About Douglas Berger Psychiatrist Tokyo


Dr. Douglas Berger, M.D., Ph.D., Meguro Counseling Center Director

Dr. Douglas Berger, M.D., Ph.D. Dr. Doug Berger is a graduate of New York Medical College where he completed a 4-year residency program in psychiatry.

Dr. Berger came to Japan as a medical exchange student and psychiatric researcher at the Tokai University School of Medicine on a research fellowship from the Matsumae International Foundation. He later returned to Japan to do further psychiatric research at the Tokyo University Department of Psychosomatic Medicine and the Tokyo Institute of Psychiatry. Dr. Berger speaks native-level Japanese and regularly conducts psychotherapy for mixed-cultural couples as well as the local Japanese community. This page lists Dr. Berger’s research activity, and this page is an archive of community education articles for the Tokyo Families Magazine written by Dr. Berger. Dr. Berger also works extensively with children as Director of the Tokyo Child & Adolescent Counseling Service. Dr. Berger is a legal permanent resident of Japan.

He then finished a fellowship in Psychosomatic Medicine at the Albert Einstein College of Medicine. Now based in Tokyo, he had served on the Faculty of the Albert Einstein College of Medicine Department of Psychiatry in New York as an Assistant Professor of Psychiatry and licensed practicing U.S. physician. Dr. Berger’s Japanese qualifications include a Ph.D. from the University of Tokyo School of Medicine received for psychiatric research done while at the Tokyo University Department of Psychosomatic Medicine. And now, Dr. Douglas Berger is a fully bilingual American board certified psychiatrist,  as well as the Director of the Tokyo Meguro Counseling Center.

Articles by Douglas Berger, M.D., Ph.D. for Tokyo Families magazine.

Click here to see a full list of articles.

Credential Verifications

Dr. Berger’s medical degree is from the United States, he is well-versed in the use of psychiatric medication and can guide the use of psychiatric medications integrated with psychotherapy through the physicians affiliated with his counseling practice (he does not directly practice medical care in Japan). Further information on Dr. Berger can be seen on his personal home page as well as the Tokyo Meguro Counseling Center’s page.

Publications by Dr. Douglas Berger, psychiatrist in Tokyo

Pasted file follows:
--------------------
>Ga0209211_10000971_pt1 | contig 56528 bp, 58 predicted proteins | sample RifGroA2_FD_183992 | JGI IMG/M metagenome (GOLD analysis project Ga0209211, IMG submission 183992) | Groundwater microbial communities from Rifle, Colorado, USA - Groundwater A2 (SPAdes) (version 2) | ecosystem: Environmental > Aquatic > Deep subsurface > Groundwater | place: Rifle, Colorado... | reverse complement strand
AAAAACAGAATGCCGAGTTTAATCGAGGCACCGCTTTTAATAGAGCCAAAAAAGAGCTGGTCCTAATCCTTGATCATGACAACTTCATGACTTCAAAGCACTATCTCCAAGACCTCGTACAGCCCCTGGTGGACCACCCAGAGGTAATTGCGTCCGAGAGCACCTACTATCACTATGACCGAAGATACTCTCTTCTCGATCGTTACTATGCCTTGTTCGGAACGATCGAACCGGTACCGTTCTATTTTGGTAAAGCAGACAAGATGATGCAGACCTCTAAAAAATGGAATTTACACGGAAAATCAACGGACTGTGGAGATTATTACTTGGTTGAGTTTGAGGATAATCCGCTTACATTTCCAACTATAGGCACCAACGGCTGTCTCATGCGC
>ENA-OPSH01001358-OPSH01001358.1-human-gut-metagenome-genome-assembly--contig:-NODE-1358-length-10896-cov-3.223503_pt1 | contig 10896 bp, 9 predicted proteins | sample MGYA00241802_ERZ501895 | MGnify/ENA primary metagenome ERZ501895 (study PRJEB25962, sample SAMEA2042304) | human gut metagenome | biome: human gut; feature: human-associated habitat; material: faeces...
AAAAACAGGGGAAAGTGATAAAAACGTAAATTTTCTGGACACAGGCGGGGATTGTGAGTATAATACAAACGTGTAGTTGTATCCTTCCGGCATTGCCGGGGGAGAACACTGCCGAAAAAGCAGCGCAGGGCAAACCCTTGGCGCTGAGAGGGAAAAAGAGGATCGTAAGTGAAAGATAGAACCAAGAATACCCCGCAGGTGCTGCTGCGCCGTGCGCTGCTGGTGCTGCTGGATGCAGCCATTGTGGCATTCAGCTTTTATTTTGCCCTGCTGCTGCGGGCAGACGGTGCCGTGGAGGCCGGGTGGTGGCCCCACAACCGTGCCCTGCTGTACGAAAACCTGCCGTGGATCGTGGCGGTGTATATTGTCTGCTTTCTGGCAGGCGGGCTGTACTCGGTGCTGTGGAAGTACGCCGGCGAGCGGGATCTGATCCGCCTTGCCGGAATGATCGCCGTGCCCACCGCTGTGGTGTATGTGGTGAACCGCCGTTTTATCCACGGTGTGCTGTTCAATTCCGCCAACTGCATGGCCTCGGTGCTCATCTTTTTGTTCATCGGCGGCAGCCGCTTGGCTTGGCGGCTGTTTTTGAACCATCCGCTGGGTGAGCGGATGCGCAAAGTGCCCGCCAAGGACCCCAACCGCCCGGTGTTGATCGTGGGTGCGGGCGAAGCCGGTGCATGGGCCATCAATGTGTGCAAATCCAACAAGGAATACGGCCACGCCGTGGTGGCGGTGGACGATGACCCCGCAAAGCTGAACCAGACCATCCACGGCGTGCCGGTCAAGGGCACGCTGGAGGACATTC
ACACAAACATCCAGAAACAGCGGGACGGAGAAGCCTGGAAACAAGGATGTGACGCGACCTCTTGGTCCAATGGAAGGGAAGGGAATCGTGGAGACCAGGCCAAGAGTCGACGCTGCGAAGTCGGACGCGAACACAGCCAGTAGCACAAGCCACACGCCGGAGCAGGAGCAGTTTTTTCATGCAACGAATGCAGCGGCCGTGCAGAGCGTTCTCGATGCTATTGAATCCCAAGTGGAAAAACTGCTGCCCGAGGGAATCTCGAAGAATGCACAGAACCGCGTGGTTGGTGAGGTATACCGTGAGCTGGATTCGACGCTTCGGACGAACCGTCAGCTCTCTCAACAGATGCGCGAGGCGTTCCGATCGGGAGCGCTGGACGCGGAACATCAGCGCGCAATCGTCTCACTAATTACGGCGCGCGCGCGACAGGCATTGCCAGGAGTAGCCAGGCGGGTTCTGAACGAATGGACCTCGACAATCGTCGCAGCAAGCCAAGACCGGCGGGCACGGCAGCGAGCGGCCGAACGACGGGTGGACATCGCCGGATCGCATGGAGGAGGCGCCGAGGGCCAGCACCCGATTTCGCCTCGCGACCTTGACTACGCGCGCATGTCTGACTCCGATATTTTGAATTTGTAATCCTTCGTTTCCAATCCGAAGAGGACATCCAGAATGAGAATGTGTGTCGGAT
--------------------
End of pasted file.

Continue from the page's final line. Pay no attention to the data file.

Berger D: DOUBLE-BLINDING AND BIAS IN MEDICATION AND COGNITIVE-BEHAVIORAL THERAPY TRIALS FOR MAJOR DEPRESSIVE DISORDER, F1000Research 2016, 4:638 (doi: 10.12688/f1000research.6953.2). U.S. National Library of Medicine version.

Berger D: DOUBLE BLINDING REQUIREMENT FOR VALIDITY CLAIMS IN COGNITIVE-BEHAVIORAL THERAPY INTERVENTION TRIALS FOR MAJOR DEPRESSIVE DISORDER. Analysis of Hollon S, et al., Effect of cognitive therapy with antidepressant medications vs antidepressants alone on the rate of recovery in major depressive disorder: a randomized clinical trial, F1000Research 2015, 4:639 (doi: 10.12688/f1000research.6954.1). U.S. National Library of Medicine version.

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Drugs need time to work, too many persons aren't patient enough to wait and give up. Sometimes persons will even run into getting treatments that are un- or poorly proven, leading to a disaster. Proper degree of patience is the answer!

Many psychiatric patients are on a cycle of taking and stopping their meds, why? They don't want to accept being sick so they try to stop, the med is still in them they feel better so they conclude they are better...until they crash, and repeat the cycle.

Tolerance to a drug? Yes common, especially in the CNS where nerves need to adapt to changing environments and protect the brain quickly. This makes CNS drugs loose effects. The remedy is pulse dosing, rotations, and adaptive changes.

The usual suspects: "missed doses", "not needed doses", "non-compliant with dosing". They all lead to recurrent symptoms that then seem to be on a merry-go-round.

What is CNS medication "hesitancy"? "It will change my personality", "it's addictive", "It's only for crazy people", etc. While many of these persons drink, smoke, do some drugs, etc., the "brain drug" fear is a tough nut to crack.

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